12/17/2014 10:39 EST | Updated 02/16/2015 05:59 EST

OPSEU taking government to court over social assistance computer glitch

TORONTO - A "flawed" computer program has "introduced chaos" into the system responsible for social assistance payments and is harming some of Ontario's most vulnerable residents, a public servants' union is alleging as it takes its complaints to court.

The Ontario Public Service Employees Union, which represents caseworkers responsible for administering the payments, has filed an application with Ontario Superior Court asking for an injunction to stop use of the Social Assistance Management System (SAMS) until it can provide "reliable, timely and accurate benefits."

The new, $240-million system erroneously queued up $20 million in welfare and disability support overpayments earlier this month. OPSEU and the opposition parties say others who depend on social assistance got far less than normal or didn't get any payment at all.

The problem isn't with workers, but with the computer system, which OPSEU says the government implemented despite warnings it would not work properly.

"From day one OPSEU members reported serious concerns with SAMS," OPSEU president Warren "Smokey" Thomas said, adding that some recipients failed to receive supports such as health benefits, drug and dental cards, medical transportation and special diet allowances.

"The bottom line is that SAMS has introduced chaos into the (disability support and welfare) programs. Recipients of social assistance are losing trust in a critical public service. Caseworkers working in both programs are doing their best to try and minimize the impacts, but in spite of their best efforts the number of program flaws grows by the day."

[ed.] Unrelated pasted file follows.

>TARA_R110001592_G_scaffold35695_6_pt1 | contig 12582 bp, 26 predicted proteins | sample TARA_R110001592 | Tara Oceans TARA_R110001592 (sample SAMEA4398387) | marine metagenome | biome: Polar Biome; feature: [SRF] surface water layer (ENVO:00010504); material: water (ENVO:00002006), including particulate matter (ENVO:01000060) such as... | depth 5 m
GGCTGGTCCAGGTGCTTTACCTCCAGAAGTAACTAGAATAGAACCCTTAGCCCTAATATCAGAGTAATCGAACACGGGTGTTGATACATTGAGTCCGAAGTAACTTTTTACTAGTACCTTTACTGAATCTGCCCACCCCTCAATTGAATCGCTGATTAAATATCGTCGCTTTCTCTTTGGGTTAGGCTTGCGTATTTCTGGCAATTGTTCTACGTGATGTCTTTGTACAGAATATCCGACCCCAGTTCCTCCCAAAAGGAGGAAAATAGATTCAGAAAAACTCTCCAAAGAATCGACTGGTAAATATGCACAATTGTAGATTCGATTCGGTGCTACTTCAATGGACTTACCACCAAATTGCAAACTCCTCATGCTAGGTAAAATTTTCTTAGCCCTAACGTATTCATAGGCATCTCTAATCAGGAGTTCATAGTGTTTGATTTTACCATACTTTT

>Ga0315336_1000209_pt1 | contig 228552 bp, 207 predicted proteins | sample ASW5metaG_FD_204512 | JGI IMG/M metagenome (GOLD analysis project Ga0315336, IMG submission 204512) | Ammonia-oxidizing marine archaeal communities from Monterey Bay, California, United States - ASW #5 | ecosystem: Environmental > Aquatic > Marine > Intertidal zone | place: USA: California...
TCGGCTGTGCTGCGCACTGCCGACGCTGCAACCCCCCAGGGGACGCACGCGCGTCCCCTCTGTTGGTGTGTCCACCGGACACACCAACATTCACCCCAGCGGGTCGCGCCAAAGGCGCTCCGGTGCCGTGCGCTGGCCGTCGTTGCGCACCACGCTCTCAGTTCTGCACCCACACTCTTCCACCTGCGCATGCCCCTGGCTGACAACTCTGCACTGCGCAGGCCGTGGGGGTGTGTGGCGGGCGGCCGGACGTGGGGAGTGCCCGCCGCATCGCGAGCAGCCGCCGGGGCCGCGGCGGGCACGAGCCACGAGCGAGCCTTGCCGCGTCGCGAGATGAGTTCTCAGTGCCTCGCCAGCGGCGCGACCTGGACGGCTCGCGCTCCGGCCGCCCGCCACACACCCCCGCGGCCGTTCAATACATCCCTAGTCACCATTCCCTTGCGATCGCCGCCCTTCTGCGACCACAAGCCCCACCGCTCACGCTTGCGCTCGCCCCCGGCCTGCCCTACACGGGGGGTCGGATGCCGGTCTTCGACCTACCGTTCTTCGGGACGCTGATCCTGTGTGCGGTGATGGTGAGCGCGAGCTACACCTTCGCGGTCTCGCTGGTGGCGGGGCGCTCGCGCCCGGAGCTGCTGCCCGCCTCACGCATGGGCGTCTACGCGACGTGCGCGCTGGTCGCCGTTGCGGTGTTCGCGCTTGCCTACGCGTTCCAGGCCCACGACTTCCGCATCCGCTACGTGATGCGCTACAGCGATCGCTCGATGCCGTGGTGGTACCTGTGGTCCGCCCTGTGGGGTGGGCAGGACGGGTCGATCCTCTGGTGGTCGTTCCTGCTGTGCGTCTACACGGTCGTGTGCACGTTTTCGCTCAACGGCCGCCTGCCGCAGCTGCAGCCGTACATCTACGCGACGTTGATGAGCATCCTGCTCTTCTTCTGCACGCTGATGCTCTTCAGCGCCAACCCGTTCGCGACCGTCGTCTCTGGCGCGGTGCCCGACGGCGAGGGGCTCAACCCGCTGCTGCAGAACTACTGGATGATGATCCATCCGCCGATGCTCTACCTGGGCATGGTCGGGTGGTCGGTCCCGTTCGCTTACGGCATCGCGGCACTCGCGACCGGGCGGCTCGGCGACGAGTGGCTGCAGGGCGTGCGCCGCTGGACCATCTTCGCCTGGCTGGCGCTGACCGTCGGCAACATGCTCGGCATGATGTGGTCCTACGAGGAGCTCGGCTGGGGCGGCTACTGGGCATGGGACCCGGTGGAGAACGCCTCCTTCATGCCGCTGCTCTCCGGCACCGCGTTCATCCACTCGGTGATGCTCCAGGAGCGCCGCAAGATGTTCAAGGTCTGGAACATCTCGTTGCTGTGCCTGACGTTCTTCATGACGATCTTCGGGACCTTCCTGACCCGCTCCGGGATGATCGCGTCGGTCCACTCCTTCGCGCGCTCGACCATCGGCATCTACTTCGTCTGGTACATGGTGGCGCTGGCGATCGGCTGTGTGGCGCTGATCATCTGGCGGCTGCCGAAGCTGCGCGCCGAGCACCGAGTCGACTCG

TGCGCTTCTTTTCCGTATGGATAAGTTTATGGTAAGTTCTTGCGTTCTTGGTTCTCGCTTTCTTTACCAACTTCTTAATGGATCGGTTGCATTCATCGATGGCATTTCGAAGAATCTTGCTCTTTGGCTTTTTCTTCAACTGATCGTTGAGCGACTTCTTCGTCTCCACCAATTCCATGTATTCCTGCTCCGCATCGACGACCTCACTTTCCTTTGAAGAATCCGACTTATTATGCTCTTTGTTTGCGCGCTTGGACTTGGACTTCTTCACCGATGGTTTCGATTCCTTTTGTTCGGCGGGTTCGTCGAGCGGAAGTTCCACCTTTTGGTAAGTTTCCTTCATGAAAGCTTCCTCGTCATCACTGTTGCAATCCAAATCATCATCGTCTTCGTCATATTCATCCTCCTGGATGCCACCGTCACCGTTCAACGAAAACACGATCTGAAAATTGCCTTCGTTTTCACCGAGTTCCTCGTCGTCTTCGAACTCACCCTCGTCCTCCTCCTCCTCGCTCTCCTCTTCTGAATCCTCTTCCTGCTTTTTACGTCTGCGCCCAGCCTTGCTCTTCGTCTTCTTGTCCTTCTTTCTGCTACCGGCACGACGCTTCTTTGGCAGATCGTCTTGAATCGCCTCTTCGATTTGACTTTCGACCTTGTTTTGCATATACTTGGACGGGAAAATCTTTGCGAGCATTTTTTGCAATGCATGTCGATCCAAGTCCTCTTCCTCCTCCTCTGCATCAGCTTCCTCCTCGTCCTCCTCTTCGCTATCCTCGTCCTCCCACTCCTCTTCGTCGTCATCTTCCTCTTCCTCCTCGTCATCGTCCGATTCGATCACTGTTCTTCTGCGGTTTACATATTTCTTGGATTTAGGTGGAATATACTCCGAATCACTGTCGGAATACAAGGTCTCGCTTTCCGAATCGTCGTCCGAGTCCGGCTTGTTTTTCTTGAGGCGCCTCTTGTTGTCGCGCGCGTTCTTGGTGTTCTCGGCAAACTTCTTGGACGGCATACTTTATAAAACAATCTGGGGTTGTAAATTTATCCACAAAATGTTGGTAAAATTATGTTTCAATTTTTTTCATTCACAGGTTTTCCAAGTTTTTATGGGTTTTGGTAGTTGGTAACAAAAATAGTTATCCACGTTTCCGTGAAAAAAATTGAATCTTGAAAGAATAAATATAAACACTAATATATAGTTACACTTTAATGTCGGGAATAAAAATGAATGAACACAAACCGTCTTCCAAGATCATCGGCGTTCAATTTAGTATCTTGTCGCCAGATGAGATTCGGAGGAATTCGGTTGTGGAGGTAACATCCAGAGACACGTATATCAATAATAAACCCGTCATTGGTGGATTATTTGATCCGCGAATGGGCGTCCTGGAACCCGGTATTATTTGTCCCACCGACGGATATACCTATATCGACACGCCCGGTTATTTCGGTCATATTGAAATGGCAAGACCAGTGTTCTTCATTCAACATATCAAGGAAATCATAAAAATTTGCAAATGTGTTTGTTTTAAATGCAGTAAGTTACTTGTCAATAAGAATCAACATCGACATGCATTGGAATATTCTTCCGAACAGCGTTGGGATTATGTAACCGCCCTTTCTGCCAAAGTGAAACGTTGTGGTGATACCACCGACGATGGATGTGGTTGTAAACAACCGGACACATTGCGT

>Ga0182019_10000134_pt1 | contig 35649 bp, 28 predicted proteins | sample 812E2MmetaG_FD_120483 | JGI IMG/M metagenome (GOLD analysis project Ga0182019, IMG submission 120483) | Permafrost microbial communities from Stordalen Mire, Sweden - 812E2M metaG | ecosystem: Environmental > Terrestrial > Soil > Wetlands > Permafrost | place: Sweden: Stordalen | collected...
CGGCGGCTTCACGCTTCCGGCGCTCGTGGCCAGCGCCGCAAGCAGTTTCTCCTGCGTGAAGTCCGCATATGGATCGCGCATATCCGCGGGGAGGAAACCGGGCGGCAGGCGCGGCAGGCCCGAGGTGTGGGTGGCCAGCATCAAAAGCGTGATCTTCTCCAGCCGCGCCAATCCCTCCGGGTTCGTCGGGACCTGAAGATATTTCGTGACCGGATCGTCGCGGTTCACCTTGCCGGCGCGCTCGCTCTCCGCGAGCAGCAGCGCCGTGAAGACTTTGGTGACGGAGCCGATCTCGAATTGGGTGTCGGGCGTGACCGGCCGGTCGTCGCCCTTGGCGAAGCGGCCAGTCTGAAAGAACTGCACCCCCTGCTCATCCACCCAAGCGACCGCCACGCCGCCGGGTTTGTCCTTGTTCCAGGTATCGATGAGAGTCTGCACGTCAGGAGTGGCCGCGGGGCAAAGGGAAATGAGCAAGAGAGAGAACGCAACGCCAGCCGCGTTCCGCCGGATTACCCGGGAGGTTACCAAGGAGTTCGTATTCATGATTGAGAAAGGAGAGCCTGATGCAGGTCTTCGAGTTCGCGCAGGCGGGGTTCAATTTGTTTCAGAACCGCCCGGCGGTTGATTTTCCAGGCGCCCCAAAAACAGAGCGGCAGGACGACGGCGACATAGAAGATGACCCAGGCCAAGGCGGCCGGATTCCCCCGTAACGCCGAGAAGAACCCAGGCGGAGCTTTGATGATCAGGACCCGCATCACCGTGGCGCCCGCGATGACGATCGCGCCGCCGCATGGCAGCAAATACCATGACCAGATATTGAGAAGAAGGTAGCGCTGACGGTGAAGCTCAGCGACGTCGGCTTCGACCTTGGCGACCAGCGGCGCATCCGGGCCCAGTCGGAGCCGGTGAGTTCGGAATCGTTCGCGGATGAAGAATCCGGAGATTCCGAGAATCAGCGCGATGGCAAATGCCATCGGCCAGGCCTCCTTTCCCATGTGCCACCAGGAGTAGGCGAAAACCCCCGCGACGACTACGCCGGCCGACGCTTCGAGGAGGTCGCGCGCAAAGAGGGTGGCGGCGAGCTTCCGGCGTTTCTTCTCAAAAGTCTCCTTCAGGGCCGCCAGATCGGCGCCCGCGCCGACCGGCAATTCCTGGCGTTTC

OPSEU lawyer Kate Hughes said they are seeking the first available date to get the application heard on an interim basis.

"We think the evidence will be that this is not a matter of normal glitches or normal problems of rollout, but the system is fundamentally flawed," she said. "It is riddled with problems and it's not going to go away. Band-Aid fixes are unfortunately not going to work in this case."

Caseworkers say they are worried Dec. 22 — the day the next payments are due — will be a "disaster," Hughes said.

Social Services Minister Helena Jaczek said in a statement that more staff resources have been made available to help local offices "work through their unique challenges." December's payments are on schedule, she said.

"Additional oversight and validation steps have been taken, including early testing and review of the pay-run data to ensure payments remain on track," she wrote in the statement.

New Democrat Cheri DiNovo called the system "appalling."

"It's awful that for the most vulnerable populations...(they) are having to fear they're not going to get their cheques the week before Christmas. I mean, I don't know a better rendition of the grinch than the SAMS system."

Progressive Conservative Bill Walker said the Tories have asked for a full review of the program.

"It's still shocking that minister Jaczek and the Liberal government continue to refer the problems with SAMS as a minor glitch," he said in a statement.